Written by William Corradini of Texas
My mother-in-law fell in love with our chihuahua while visiting over Christmas (a stray I found and took home while working in Houston). Determined to find her a home to call her own, we searched pet finder for an adoption candidate. We quickly came across the perfect match for her and contacted the foster parent immediately. Unfortunately, someone had already requested to adopt her, but this lady presented us with this story:
“There is a very old, very sweet poodle at the Keller pound. He looks lost and confused and is very sick, has stage 4 congestive heart failure. We cannot put him in foster care and is not a candidate for adoption. He is the next to be put to sleep once they need more room at animal control.”
We were not expecting this and wondered if we could take on another dog with an already full household with a chihuahua, a great pyranese, and a cocker spaniel along with eight house bunnies, five parrots, and seven disabled ducks (an entirely different story).
I Couldn’t Stop Thinking of Him
My first reaction was “no” but then it began to eat at me. I couldn’t stop thinking about this poor dog spending his last days unloved, scared and alone. With a little trepidation, we decided to give Ralph a second lease on life.
He looked pathetic. He had mats, fleas, wasn’t fixed (and couldn’t be in his condition), had cataracts in one eye and would cough and wheeze from his heart condition. With that said, he was a ball of energy and he sprinted into the house as if he had lived there for years, wagging his tail, sniffing the dogs (and trying to mount our poor Pyranese’s leg) and saying hi to all of our animals. He didn’t show any act of aggression to our birds or rabbits and it became quickly apparent that he and our chihuahua, George, were going to be fast friends and playmates.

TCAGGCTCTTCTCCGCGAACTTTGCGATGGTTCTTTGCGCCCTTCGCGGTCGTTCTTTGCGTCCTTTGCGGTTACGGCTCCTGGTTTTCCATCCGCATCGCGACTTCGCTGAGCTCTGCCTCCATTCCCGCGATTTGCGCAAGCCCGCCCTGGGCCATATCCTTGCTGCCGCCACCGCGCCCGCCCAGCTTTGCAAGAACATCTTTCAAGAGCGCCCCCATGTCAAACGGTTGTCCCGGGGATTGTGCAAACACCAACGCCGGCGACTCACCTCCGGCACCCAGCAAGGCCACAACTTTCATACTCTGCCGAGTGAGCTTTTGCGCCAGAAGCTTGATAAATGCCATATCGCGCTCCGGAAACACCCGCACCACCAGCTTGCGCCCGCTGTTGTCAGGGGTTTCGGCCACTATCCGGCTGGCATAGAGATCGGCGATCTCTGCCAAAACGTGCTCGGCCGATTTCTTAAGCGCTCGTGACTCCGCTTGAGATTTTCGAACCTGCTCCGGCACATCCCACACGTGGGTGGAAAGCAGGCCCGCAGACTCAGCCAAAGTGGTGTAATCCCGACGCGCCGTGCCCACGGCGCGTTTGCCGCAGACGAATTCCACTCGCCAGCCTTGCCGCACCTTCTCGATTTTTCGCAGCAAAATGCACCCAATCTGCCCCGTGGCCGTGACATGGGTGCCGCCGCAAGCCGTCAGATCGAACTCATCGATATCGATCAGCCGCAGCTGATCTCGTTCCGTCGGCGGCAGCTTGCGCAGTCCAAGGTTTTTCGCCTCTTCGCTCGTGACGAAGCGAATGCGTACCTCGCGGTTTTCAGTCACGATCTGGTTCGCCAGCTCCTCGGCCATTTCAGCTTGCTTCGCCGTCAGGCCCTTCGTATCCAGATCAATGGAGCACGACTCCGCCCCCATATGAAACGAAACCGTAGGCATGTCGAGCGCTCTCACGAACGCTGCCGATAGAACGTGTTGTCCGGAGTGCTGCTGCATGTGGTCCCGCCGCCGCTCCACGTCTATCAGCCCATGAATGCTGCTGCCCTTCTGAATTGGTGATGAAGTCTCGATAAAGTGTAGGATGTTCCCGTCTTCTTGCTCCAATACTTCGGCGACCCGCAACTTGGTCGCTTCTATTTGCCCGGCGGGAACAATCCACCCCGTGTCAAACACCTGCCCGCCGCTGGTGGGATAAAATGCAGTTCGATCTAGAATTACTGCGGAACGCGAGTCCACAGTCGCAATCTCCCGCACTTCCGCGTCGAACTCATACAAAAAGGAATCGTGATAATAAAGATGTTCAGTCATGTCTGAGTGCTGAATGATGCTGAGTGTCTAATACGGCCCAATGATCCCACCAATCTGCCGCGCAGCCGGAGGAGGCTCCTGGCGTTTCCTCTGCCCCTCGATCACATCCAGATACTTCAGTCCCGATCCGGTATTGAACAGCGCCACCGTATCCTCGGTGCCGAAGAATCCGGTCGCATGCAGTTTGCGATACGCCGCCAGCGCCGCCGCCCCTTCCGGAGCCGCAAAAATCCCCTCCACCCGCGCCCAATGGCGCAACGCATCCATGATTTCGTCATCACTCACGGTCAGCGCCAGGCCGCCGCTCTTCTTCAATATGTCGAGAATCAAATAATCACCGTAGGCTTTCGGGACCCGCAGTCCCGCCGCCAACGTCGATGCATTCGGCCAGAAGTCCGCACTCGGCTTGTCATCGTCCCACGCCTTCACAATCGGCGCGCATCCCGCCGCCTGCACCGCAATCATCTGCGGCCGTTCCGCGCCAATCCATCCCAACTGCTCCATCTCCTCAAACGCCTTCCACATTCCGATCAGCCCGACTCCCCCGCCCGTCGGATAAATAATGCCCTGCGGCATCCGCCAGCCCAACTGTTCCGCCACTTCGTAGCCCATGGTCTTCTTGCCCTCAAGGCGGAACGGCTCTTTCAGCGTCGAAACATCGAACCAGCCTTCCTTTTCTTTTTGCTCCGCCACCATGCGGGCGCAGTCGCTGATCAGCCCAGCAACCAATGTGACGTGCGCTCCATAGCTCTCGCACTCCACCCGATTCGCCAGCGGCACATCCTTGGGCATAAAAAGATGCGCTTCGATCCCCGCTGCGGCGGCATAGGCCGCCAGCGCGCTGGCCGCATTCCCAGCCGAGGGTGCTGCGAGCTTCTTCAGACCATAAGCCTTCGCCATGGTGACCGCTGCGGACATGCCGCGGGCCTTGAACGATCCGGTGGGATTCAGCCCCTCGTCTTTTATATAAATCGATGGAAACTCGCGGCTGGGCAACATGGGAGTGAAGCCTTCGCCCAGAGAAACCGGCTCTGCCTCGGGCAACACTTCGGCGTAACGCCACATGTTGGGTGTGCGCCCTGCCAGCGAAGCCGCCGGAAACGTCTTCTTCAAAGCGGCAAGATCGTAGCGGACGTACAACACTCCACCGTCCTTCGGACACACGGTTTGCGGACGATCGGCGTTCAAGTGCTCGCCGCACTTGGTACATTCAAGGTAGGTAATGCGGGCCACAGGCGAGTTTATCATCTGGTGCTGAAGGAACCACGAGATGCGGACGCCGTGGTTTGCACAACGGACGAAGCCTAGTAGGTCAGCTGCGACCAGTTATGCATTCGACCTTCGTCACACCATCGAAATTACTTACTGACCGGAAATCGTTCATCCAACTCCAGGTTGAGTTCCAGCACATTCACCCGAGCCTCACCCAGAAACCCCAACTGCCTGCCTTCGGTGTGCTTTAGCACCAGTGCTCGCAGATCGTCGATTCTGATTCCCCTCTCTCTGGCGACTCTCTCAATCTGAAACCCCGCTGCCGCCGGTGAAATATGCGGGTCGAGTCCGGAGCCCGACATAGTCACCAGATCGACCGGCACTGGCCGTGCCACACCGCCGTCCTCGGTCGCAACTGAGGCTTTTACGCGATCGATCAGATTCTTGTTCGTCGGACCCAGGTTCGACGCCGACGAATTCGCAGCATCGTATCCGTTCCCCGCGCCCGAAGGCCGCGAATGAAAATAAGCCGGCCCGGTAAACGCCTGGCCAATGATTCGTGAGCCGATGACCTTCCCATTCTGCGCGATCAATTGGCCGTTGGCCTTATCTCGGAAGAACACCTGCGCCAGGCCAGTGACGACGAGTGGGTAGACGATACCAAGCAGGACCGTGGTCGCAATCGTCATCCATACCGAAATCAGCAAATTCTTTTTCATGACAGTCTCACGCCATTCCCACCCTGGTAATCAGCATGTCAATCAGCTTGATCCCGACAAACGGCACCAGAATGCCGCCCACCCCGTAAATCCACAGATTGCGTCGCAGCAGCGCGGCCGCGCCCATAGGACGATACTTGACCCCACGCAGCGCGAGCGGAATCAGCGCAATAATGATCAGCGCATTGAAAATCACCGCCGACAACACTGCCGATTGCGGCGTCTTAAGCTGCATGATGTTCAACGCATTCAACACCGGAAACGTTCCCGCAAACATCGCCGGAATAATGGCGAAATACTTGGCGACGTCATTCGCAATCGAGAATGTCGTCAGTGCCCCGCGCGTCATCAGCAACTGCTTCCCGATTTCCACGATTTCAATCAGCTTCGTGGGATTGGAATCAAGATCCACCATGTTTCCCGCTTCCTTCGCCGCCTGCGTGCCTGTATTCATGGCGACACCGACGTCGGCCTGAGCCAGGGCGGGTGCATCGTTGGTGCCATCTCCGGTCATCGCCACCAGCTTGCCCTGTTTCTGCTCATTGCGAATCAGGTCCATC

He slept on the bed with the rest of us, getting up many times throughout the night due to his coughing fits. You could see his poor heart trembling erratically in his chest. We decided to get him into our vet the next day to see what we could do to make him more comfortable.
Let’s just say hospice soon turned into more of a retirement home. Our vet said he was actually not too bad (it was stage 3) and gave us several drugs including a brand new one that was suppose to work miracles.
It did. By the time Ralph had his two week check-up, the wheezing was nearly stopped, his energy (and appetite) grew and this sweet happy dog didn’t need to be seen for a year. Ralph was now a part of the family.
Suddenly…. Out of the Blue
Things were going very well until we suddenly got a call from animal control and the rescue organization. Ralph’s owner had contacted them (it had been two months). Apparently an elderly lady lost Ralph during her visit to her daughter’s home over the holidays. (He got through a hole in the fence). They claimed they contacted the pound but were told he wasn’t there. We were at first heart-broken but then angry. We wanted to make sure that Ralph would not be put back in a situation of neglect.
After a discussion with their vet and talking to her daughter, we realized Ralph needed to go home. This poor lady had him for 11 years. The dog was a gift from her late husband and had been a steady companion. She had gone into a depression over his loss. His vet records showed that he was getting the proper care so we reluctantly decided to give him back.
We knew we made the right decision during the meeting and felt good that this woman would have her baby back. Ralph turned back to Teddy, he had a new miracle drug to prolong his life and he escaped a death sentence from the neighborhood pound.
Now we just have to find a playmate for George!
Brought to you by The Great Animal Rescue Chase
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